When small children hear the word “engineer,” they may picture someone driving a locomotive. National Engineers Week, which runs from February 16-22, is an opportunity to show them another meaning of the word. Engineers use math and science to solve practical problems and invent new products. And older students should be interested to learn that engineering is a growing field with a diverse array of high-paying jobs.
For a sampling of the many different specialties that make up this field, check out the overviews at DiscoverE of disciplines such as aerospace, electrical, and civil engineering. This survey offers examples that draw on all of the sciences, and can be discussed in combination with course units on Learner.org. For example:
- Unit 5 of Science in Focus: Energy explains how humans get the energy that they need to survive from food. Agricultural and biological engineers help people produce enough food to meet demand by designing farm equipment and innovative ways to grow food, such as hydroponic systems. They also design farming equipment, help farmers find new ways to plant and harvest, and develop ways to keep food fresh and safe while it is stored and transported to markets.
- Unit 8, section 4 of The Habitable Planet describes how water moves through the ground and interacts with soil and rock. What happens if chemicals are spilled and seep down into groundwater that communities use for drinking? Environmental engineers know the chemical properties of pollutants and can calculate where they will flow and how quickly they will move. They also monitor and protect water supplies to keep them safe.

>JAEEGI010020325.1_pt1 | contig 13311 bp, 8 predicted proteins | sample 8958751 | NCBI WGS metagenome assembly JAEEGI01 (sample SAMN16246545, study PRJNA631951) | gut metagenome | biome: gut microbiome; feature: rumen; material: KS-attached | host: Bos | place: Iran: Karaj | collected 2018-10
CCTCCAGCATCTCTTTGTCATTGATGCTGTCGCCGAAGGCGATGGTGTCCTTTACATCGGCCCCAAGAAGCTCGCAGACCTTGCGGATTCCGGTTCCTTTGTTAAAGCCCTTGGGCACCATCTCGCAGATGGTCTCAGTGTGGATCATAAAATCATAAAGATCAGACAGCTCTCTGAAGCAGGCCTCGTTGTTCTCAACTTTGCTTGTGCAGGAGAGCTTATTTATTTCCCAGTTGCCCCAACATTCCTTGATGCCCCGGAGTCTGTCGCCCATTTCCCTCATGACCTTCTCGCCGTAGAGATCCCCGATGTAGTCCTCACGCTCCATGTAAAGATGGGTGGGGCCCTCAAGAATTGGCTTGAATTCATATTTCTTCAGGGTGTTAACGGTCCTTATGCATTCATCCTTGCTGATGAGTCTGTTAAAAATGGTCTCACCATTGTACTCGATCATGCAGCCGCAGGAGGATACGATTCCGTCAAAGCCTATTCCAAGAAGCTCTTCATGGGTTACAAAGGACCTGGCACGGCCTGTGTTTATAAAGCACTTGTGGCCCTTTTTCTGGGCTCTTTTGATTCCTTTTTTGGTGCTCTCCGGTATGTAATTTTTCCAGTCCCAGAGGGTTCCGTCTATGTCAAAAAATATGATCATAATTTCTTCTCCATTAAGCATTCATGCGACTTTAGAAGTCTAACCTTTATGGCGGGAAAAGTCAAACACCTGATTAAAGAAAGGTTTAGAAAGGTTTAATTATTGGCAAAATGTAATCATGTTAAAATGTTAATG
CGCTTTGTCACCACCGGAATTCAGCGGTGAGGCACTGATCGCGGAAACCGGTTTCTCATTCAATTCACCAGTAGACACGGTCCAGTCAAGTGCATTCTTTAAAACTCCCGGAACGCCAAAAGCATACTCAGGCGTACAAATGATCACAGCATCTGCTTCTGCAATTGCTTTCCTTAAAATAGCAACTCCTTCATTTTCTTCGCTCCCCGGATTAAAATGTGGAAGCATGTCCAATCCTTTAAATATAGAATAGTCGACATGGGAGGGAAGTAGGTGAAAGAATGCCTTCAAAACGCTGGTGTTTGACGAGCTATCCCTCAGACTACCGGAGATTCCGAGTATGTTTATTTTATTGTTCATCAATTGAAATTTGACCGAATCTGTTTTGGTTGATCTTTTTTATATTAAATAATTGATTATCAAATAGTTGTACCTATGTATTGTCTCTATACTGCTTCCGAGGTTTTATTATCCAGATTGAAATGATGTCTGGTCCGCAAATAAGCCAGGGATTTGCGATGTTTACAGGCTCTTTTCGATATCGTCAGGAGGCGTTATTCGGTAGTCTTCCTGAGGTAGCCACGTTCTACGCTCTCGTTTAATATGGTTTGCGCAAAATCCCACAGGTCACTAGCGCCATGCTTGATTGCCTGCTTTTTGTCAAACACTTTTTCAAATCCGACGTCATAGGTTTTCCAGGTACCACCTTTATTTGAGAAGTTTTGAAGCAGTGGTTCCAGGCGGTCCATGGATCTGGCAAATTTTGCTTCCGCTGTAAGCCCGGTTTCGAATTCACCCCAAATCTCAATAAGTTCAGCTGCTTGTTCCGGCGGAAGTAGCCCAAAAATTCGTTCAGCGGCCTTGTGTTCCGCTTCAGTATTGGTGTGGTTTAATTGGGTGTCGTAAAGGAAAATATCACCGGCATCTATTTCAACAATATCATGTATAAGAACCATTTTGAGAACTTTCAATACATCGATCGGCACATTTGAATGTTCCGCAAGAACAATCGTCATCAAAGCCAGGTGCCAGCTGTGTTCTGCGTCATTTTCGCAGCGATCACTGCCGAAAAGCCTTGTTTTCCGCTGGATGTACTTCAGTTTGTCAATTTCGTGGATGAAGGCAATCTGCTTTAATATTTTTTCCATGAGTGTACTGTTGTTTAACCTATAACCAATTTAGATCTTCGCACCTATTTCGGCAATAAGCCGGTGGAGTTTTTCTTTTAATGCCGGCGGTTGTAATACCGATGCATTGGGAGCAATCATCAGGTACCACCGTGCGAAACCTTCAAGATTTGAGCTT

- Unit 7 of Chemistry: Challenges and Solutions explains how engineers use thermodynamics to make cleaner and more efficient automobile engines.
Sometimes engineers have to invent completely new solutions to problems that have never been seen before. One famous example was the Apollo 13 flight in 1970, which was dramatized in the movie Apollo 13. During a mission to the moon, an oxygen tank on the spacecraft exploded and ruptured, leaving the crippled flight with limited electricity and oxygen. The crew and flight controllers on the ground had to invent a new plan for getting the astronauts back to Earth.
“All we had to work with was time and experience,” flight director Gene Kranz wrote later. Engineers had to invent many new procedures and improvise a system for filtering carbon dioxide out of the spacecraft’s cabin so that the astronauts could breathe. After the successful return, President Nixon awarded the astronauts and flight operations team the Presidential Medal of Freedom. “We often speak of scientific ‘miracles’ – forgetting that these are not miraculous happenings at all, but rather the product of hard work, long hours and disciplined intelligence,” the award citation stated.
Inspire your students to become engineers with these examples and more of the important work engineers do.